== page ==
— Mari Silbey, Senior Editor, Cable/Video, Light Reading

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brooks7 5/11/2017 | 10:55:26 PM
Re: ...and the sky is blue... @Jillagain,

That is the point.  The Cablecos have never throttled.  That is a lie.  The people who trottled were Cogent (and they admitted it publicly).  Try to keep up and get rid of the fake news.

seven

 
JillAgain 5/11/2017 | 8:10:12 PM
Re: ...and the sky is blue... When there is a financial motivation, there will be those that find a way. AT&T and Verizon are each about $125 billion in revenue and have an ample number of smart people who can work on making the technical parts work for them. This will never revolve around people refusing to pay more.

Your argument also does not address what happens when say a Comcast On Demand is working agaist Netflix or Hulu on ratings. It doesn't matter what I pay, the corporate accounts will be held hostage and their customer experiences will be impacted based on the choices they make. We already saw cablecos throttling in the past.

They can also now tie to elements like the market data the Trump administration just allowed the carriers to collect and sell, without our permission. Without asking any consumers to pay more, they have the legal rights now to sell your data and give you better service, or you maintain privacy and get lesser service.

Net Neutrality needs to remain the law, and to be regulated to the extent the Internet remains free.
brooks7 5/11/2017 | 6:57:53 PM
Re: ...and the sky is blue... Kb,

Couple of points.  Title II (Light) has nothing to do with peering points so our debate about Net Neutrality has accomplished nothing on that front.

The escalation of this debate became controlled by John Oliver and his rant against Fast Lanes.  That created a view that having the ability to sell premium bandwidth was bad.  I am not sure if it will actually be bad or good.  What I am sure of is that the Telcos will never be able to implement such a plan.  Nobody is going to pay extra money without an SLA.  If Comcast has to support 10M SLAs they will be in dispute constantly.  There will be devices that measure the SLA constantly and report problems.  Without an SLA nobody is going to pay extra.  The whole thing is a non-starter and always has been.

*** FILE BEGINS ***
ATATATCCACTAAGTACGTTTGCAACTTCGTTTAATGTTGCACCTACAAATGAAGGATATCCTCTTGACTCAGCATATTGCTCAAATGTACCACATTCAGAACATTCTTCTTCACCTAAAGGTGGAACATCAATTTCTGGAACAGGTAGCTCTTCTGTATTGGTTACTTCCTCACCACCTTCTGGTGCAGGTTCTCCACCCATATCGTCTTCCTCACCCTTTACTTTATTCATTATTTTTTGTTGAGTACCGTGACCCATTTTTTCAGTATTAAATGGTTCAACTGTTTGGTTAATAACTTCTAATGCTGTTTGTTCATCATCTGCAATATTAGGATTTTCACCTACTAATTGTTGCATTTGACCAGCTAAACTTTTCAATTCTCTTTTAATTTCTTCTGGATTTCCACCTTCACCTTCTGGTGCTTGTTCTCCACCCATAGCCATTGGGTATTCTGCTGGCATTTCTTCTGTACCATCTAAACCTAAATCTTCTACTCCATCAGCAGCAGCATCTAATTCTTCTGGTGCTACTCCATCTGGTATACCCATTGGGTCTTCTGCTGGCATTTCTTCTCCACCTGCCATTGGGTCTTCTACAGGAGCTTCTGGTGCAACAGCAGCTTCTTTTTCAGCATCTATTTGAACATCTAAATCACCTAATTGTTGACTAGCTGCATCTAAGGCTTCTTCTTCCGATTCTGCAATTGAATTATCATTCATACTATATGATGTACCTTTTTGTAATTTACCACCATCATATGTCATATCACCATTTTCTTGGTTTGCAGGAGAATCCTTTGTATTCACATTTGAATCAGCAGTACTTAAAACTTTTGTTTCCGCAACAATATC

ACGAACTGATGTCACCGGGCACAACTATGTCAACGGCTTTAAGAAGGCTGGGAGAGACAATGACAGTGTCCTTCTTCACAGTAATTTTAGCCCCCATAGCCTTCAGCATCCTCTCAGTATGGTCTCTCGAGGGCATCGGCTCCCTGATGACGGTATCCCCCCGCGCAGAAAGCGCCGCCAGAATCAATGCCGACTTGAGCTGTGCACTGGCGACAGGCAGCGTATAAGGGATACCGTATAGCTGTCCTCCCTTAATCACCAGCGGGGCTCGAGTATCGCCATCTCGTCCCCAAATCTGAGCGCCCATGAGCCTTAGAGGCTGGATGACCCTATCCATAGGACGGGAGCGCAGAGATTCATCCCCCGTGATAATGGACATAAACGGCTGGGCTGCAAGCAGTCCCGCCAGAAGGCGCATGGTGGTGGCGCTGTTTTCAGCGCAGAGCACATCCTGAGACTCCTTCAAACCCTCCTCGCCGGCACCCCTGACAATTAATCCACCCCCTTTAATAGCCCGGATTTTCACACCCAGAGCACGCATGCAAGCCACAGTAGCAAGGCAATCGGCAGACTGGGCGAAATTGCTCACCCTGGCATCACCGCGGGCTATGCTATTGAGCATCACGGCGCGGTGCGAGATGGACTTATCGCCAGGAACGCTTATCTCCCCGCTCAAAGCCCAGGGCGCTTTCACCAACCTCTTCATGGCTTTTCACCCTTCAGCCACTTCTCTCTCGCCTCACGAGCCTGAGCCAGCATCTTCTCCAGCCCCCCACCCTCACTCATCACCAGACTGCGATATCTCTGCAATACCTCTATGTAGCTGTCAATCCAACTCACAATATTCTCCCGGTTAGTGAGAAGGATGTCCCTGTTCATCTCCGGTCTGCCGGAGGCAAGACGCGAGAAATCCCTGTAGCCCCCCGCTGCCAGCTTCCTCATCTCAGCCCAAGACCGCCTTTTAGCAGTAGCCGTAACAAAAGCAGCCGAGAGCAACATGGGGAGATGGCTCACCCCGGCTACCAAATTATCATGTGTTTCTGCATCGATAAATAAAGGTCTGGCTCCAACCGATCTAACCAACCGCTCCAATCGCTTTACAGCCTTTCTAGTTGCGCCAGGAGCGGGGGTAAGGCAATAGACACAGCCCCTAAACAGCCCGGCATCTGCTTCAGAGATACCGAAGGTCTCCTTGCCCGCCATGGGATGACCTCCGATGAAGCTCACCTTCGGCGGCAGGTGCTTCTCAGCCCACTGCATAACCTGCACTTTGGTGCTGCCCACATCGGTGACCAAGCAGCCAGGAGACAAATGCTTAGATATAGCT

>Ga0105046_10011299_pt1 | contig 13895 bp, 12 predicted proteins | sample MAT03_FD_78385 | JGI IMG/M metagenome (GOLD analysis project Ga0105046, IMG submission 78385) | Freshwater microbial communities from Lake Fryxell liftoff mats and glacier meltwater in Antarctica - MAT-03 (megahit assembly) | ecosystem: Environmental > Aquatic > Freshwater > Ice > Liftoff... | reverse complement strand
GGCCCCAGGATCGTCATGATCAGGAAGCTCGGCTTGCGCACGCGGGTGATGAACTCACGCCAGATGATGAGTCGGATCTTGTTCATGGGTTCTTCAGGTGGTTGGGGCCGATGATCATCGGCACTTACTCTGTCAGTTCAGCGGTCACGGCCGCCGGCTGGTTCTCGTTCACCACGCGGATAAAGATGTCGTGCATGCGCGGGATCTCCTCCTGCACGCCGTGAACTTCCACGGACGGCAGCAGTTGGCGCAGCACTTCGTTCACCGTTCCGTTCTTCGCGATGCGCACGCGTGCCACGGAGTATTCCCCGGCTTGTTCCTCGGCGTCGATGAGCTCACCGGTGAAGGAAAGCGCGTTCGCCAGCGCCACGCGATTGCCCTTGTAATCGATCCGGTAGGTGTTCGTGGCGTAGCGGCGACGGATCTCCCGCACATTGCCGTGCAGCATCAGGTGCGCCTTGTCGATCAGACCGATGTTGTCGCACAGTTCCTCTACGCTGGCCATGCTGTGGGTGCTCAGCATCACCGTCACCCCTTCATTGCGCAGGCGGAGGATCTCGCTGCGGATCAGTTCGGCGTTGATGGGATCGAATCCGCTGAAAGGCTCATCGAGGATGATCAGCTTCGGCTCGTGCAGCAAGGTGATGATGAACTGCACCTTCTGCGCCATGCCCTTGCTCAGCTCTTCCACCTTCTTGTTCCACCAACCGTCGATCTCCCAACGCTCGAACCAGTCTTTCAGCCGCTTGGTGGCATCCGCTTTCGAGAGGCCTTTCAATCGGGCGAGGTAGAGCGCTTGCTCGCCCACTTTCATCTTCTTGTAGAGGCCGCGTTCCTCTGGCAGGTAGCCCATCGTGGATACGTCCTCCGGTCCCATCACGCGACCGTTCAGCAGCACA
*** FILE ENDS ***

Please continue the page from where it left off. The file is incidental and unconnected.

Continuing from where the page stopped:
If you ever parse through all the responses to the NPRM, those that basically say "you suck" are stupid and don't add to the debate.  And none of the other NPRMs (like the stuff that Duh! mentioned a couple of weeks ago) will get any attention.

seven

 
KBode 5/11/2017 | 5:21:29 PM
Re: ...and the sky is blue... "The real problem is that we turned Net Neutrality into a hot button issue even when it didn't deserve it."

I think the problem is we turned net neutrality into a partisan issue. And I think some of that was done by ISP and policy folk to intentionally encourage that kind of infighting. By and large, net neutrality has broad, bipartisan support. As do the rules. (which again, really are pretty modest by emerging international standards).

Agree completely with your focus on competition, since net neutrality is just a symptom of the broader disease that is a lack of meaningful competition in too many markets. 

"Cogent was the problem with Netflix not any of the ISPs..."

There's some data in that New York AG lawsuit against Charter that does seem to confirm the narrative that peering points were allowed to intentionally congest to kill settlement-free peering and force Netflix's hand. I'm not sure that conversation is quite as settled as you suggest, though I know Cogent is never quite the innocent daisy in these matters it likes to insist it is. 
brooks7 5/11/2017 | 2:21:04 PM